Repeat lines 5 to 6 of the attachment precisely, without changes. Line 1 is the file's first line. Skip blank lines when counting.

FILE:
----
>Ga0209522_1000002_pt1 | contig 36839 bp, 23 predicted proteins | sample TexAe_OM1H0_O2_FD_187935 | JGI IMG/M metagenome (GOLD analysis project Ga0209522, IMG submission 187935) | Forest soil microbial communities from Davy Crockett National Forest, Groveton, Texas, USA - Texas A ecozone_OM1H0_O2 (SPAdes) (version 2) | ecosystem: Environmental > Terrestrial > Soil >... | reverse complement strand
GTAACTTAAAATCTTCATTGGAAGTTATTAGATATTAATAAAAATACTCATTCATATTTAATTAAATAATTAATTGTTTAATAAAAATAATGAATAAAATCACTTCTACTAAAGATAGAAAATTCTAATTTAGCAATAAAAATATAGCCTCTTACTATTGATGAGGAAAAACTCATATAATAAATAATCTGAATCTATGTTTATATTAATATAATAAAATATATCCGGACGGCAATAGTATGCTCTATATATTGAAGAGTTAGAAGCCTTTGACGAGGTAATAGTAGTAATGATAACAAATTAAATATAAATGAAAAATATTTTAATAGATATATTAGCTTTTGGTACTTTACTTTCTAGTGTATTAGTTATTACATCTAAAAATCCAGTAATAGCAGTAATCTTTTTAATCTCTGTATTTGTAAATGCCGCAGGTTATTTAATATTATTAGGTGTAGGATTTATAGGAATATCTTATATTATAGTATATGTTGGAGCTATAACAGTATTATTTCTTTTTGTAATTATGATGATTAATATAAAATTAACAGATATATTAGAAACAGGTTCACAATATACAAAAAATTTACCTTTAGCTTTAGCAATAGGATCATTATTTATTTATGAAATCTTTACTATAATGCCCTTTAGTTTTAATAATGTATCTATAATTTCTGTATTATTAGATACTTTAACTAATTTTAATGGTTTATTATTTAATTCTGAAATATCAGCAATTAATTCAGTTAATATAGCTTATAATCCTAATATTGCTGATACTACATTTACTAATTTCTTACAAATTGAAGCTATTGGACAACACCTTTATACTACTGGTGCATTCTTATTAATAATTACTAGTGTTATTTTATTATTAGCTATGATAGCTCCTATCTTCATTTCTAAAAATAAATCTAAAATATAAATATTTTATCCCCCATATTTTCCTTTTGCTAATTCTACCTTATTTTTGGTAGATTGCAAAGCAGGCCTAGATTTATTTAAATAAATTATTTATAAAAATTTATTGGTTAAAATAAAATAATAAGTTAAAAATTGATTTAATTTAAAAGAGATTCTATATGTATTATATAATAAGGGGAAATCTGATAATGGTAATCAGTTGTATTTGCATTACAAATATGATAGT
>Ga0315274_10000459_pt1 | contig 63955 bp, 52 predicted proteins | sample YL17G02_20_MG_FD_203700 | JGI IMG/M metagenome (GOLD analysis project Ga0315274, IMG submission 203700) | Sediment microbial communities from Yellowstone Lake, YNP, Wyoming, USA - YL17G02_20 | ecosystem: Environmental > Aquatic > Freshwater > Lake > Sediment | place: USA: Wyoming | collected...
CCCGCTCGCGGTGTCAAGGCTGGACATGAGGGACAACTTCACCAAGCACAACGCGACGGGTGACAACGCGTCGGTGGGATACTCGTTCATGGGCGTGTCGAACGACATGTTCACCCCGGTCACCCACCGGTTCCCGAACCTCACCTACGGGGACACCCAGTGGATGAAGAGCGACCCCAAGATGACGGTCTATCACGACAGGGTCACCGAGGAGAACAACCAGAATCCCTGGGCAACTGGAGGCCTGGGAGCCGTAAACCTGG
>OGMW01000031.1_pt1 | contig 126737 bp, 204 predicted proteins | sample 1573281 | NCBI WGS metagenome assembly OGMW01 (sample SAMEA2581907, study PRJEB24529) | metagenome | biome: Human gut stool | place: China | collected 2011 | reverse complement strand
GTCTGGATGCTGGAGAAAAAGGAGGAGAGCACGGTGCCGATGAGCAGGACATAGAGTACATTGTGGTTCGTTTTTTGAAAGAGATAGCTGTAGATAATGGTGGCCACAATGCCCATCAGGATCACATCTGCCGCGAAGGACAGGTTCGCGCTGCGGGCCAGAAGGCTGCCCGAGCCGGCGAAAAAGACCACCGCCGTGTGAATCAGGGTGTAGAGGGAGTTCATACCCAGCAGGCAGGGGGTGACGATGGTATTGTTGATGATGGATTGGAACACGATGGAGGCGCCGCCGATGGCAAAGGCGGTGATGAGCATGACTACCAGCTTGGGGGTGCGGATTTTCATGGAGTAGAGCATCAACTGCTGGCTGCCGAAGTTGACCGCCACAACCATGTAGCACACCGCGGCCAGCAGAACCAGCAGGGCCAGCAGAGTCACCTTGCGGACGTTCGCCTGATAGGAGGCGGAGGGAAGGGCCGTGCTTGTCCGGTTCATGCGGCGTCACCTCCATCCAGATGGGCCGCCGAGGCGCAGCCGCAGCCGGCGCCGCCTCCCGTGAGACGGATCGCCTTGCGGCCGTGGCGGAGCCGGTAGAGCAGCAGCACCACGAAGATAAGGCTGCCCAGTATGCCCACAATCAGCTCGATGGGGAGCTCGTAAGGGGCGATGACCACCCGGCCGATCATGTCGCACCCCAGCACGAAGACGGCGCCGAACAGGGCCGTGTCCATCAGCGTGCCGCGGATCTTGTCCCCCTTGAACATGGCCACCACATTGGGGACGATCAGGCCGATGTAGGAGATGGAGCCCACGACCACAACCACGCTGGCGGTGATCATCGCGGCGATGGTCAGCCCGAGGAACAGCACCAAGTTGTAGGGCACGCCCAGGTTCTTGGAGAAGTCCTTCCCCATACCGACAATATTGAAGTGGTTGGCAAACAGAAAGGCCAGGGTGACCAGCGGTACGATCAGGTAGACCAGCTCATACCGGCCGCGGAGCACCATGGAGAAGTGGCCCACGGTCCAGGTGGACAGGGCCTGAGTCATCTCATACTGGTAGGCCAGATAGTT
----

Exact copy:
>OGMW01000031.1_pt1 | contig 126737 bp, 204 predicted proteins | sample 1573281 | NCBI WGS metagenome assembly OGMW01 (sample SAMEA2581907, study PRJEB24529) | metagenome | biome: Human gut stool | place: China | collected 2011 | reverse complement strand
GTCTGGATGCTGGAGAAAAAGGAGGAGAGCACGGTGCCGATGAGCAGGACATAGAGTACATTGTGGTTCGTTTTTTGAAAGAGATAGCTGTAGATAATGGTGGCCACAATGCCCATCAGGATCACATCTGCCGCGAAGGACAGGTTCGCGCTGCGGGCCAGAAGGCTGCCCGAGCCGGCGAAAAAGACCACCGCCGTGTGAATCAGGGTGTAGAGGGAGTTCATACCCAGCAGGCAGGGGGTGACGATGGTATTGTTGATGATGGATTGGAACACGATGGAGGCGCCGCCGATGGCAAAGGCGGTGATGAGCATGACTACCAGCTTGGGGGTGCGGATTTTCATGGAGTAGAGCATCAACTGCTGGCTGCCGAAGTTGACCGCCACAACCATGTAGCACACCGCGGCCAGCAGAACCAGCAGGGCCAGCAGAGTCACCTTGCGGACGTTCGCCTGATAGGAGGCGGAGGGAAGGGCCGTGCTTGTCCGGTTCATGCGGCGTCACCTCCATCCAGATGGGCCGCCGAGGCGCAGCCGCAGCCGGCGCCGCCTCCCGTGAGACGGATCGCCTTGCGGCCGTGGCGGAGCCGGTAGAGCAGCAGCACCACGAAGATAAGGCTGCCCAGTATGCCCACAATCAGCTCGATGGGGAGCTCGTAAGGGGCGATGACCACCCGGCCGATCATGTCGCACCCCAGCACGAAGACGGCGCCGAACAGGGCCGTGTCCATCAGCGTGCCGCGGATCTTGTCCCCCTTGAACATGGCCACCACATTGGGGACGATCAGGCCGATGTAGGAGATGGAGCCCACGACCACAACCACGCTGGCGGTGATCATCGCGGCGATGGTCAGCCCGAGGAACAGCACCAAGTTGTAGGGCACGCCCAGGTTCTTGGAGAAGTCCTTCCCCATACCGACAATATTGAAGTGGTTGGCAAACAGAAAGGCCAGGGTGACCAGCGGTACGATCAGGTAGACCAGCTCATACCGGCCGCGGAGCACCATGGAGAAGTGGCCCACGGTCCAGGTGGACAGGGCCTGAGTCATCTCATACTGGTAGGCCAGATAGTT